DeMeester added Winchester was trying to determine whether the 22-year-old woman he encountered at the Motel Avalon was engaged in a drug exchange or prostitution at a motel known by San Mateo police officers to attract criminal activity. DeMeester also noted the 35-year-old woman Winchester is believed to have convinced to drive to the Coyote Point Recreation Area had been the cause of a police response to the Americas Best Value Inn at least two times the day before the alleged assault.
“When we look at it, the pattern breaks apart,” he said.
DeMeester reminded jurors that the burden of proof lies with the prosecution, which must prove beyond a reasonable doubt that each of the allegations levied against Winchester are true. He questioned the account of the 22-year-old woman Winchester observed sitting in a carport at the Motel Avalon with a man previously convicted of pandering in September of 2015. Acknowledging the woman named Alicia A. said Winchester said her name into his radio to pull up her record, DeMeester noted there is no police dispatch records showing this is how he looked her up in the police databases.
Having been convicted of petty theft in 2009, battery on a police officer in 2010 and presentation of a false identification to a police officer in 2014, Alicia A. could have told her probation officer the story of Winchester telling her to take off her clothes when she was alone in the motel room to distract from any illicit behavior she might have been engaged in that night, argued DeMeester. He also highlighted discrepancies between the timing of the account given by the 24-year-old woman allegedly groped by Winchester in the mall parking lot and that given by the police officer who initiated the stop of her and her boyfriend before leaving the pair with Winchester to begin his birthday celebrations. DeMeester argued the discrepancies show that if the woman’s story is true, the other officer would have been there during the alleged assault.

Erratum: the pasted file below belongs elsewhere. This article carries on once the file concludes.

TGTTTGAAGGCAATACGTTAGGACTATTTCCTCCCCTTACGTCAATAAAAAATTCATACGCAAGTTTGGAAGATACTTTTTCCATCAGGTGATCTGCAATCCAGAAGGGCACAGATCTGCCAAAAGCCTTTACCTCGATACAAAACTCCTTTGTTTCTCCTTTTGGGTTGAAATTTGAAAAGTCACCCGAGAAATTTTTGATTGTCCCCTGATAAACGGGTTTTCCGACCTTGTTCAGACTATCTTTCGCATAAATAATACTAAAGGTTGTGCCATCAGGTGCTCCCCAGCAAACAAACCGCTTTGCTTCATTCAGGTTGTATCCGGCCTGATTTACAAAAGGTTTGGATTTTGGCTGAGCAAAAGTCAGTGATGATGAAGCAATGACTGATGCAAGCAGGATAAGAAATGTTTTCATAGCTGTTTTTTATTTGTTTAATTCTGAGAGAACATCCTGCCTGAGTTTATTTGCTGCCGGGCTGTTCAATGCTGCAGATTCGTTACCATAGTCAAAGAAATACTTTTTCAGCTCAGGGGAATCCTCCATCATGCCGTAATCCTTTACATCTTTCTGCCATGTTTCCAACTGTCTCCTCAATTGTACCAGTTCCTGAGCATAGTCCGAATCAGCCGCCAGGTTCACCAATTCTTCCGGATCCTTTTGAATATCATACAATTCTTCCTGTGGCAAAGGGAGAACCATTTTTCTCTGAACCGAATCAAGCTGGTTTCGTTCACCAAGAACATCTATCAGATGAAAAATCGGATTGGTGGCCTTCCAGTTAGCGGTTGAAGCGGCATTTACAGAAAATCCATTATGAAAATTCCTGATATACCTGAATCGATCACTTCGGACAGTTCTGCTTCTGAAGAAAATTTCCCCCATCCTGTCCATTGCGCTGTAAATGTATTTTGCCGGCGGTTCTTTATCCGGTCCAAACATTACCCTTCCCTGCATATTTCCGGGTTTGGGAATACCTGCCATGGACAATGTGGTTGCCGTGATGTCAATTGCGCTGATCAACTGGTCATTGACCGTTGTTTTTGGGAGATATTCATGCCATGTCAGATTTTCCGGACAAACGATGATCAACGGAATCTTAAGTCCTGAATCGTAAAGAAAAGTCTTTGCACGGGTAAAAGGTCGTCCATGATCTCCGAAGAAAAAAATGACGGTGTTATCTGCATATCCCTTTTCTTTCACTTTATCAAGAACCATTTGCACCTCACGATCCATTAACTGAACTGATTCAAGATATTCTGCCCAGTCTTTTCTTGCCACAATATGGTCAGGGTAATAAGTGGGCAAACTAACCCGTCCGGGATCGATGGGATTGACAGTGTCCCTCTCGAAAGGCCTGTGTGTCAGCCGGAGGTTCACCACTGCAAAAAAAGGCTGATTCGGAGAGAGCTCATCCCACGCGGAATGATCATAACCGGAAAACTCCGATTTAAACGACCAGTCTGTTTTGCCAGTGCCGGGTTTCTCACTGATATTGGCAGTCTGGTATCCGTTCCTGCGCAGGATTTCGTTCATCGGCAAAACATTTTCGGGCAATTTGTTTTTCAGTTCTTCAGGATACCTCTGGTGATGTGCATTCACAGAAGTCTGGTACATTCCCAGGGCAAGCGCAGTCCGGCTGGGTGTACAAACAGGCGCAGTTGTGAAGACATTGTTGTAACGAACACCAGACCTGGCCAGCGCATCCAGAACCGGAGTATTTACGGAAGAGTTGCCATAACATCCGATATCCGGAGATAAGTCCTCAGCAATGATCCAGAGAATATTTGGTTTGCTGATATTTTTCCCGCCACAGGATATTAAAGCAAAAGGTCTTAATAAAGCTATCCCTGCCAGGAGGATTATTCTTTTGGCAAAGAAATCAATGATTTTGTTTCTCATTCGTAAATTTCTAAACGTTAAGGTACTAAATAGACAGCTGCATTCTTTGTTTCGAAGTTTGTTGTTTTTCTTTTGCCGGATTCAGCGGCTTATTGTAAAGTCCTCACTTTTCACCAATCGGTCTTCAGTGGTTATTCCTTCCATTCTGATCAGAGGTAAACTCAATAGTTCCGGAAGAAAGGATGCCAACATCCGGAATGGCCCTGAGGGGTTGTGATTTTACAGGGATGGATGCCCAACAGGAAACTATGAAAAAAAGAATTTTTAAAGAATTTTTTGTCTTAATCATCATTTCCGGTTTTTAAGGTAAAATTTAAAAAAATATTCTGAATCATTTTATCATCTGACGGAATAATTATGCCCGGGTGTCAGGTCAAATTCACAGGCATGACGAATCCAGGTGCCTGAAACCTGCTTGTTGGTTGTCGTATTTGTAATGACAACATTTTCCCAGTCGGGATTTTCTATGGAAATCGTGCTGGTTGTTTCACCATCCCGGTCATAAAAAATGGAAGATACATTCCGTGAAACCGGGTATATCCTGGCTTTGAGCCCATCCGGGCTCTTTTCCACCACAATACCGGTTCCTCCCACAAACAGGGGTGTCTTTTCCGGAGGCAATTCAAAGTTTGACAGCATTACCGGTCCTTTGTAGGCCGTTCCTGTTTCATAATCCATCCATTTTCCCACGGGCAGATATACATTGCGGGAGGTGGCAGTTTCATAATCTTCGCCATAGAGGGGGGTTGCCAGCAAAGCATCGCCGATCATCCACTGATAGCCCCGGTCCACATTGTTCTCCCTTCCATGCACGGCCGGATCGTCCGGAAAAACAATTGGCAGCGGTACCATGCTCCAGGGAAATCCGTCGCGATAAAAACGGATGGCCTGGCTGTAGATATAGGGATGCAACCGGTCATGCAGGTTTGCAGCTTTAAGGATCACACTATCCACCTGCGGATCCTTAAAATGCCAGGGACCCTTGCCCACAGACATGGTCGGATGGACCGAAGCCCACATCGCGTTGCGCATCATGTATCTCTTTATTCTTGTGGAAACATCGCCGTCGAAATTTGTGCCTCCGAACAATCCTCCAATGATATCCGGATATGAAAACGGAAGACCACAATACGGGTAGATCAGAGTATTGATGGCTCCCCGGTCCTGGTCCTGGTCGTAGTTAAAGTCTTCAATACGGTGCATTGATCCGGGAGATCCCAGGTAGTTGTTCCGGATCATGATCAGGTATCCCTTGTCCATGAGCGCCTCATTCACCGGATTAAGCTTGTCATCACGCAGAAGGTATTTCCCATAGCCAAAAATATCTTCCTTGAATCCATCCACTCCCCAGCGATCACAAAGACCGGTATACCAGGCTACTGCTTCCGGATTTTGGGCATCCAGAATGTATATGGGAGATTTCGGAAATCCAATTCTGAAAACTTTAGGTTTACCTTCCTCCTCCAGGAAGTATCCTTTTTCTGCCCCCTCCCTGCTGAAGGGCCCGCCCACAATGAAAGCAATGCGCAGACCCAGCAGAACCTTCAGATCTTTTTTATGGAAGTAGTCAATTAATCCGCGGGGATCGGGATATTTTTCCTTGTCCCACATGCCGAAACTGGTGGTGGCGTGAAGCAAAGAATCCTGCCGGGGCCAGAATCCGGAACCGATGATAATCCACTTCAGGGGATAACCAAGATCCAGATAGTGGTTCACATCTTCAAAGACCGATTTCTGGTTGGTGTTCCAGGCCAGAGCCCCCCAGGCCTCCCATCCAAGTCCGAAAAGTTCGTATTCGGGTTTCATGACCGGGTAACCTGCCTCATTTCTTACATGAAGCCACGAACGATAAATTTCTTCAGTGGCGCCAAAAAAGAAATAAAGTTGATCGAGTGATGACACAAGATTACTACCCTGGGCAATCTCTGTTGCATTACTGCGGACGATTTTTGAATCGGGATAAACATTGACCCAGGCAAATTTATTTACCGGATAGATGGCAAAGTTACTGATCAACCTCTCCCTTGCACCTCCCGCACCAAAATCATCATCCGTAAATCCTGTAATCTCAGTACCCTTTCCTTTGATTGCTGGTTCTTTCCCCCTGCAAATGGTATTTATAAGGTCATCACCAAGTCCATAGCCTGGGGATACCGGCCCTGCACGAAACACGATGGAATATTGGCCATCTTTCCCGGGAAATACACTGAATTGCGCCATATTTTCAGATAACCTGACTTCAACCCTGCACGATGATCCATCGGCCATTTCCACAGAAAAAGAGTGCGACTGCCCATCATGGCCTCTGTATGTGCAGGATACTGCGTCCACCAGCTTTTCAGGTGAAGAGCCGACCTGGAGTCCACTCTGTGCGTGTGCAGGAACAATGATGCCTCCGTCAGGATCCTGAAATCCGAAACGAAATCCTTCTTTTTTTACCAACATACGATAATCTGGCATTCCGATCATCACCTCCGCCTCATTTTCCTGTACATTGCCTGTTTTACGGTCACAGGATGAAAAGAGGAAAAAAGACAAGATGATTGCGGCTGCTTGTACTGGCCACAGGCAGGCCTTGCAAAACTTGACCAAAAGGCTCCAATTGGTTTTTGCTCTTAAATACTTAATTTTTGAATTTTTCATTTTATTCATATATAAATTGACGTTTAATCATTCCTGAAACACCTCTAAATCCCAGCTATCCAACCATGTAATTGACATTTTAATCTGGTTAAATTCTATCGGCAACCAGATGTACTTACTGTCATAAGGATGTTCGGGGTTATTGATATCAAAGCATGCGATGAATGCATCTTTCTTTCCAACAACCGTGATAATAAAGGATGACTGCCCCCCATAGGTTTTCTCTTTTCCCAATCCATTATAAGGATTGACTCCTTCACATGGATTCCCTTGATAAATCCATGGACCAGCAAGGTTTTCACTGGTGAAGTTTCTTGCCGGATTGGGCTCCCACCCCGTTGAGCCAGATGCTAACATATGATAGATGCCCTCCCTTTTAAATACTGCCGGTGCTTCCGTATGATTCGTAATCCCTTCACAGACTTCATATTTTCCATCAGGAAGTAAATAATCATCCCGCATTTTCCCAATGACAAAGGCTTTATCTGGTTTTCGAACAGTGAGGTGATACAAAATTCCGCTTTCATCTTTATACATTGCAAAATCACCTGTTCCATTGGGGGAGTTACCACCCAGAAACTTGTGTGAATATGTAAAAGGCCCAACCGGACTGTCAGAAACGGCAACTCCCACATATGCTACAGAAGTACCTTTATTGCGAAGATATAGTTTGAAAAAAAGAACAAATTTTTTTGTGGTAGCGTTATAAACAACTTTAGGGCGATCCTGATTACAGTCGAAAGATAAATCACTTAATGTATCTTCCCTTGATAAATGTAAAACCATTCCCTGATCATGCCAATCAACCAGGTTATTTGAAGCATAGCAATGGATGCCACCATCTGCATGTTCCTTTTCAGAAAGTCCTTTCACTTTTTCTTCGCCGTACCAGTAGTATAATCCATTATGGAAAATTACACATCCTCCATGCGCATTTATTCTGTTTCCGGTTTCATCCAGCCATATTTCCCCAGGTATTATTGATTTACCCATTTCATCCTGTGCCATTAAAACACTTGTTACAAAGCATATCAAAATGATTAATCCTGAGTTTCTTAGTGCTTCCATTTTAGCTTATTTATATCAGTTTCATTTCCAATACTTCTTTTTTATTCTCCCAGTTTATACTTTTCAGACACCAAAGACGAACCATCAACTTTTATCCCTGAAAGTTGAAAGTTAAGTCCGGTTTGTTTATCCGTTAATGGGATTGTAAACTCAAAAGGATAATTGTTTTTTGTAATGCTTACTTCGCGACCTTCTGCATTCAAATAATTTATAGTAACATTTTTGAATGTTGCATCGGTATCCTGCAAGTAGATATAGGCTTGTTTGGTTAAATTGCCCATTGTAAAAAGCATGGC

As Winchester’s defense attorney, DeMeester urged jurors to consider any doubts he has raised about the women’s stories, adding if any of the individual facts necessary to prove one of the charges cannot be proved beyond a reasonable doubt, they cannot find a conviction.
“They must be believed beyond a reasonable doubt before there can be any conviction,” he said, of the women.
Though DeMeester described some of the prosecution’s evidence as circumstantial, Samant explained jurors need to look at the totality of the circumstances, which include everything from the trauma the women experienced and how that might affect their memories of the assaults and the choices they felt they had before them in the incidents.
Samant explained Winchester is facing several counts of oral copulation and rape with respect to the incident with the 21-year-old woman he found sleeping with her children in Sacramento because the woman told him she not only feared being arrested by him but was also worried her three children would be taken away from her before he forced her to have sex with him in a college facility.
She also pointed to analysis of his electronic devices and showing he searched for terms like “best rape scenes” and “darkly disturbing sex scenes we wish we could unsee” in 2013 as evidence he is excited by the concept of rape. Though Winchester testified that he has a pornography addiction, Samant alleged the searches are indicative of his addiction to rape and the power dynamics and control involved in rape. Describing Winchester as someone the community trusted with a uniform and badge, Samant urged the jury to tell the women who stepped forward he will be held accountable for abusing that power.
“Power does not change people,” she said. “Power lets you be who you are. You’ve seen who he is.”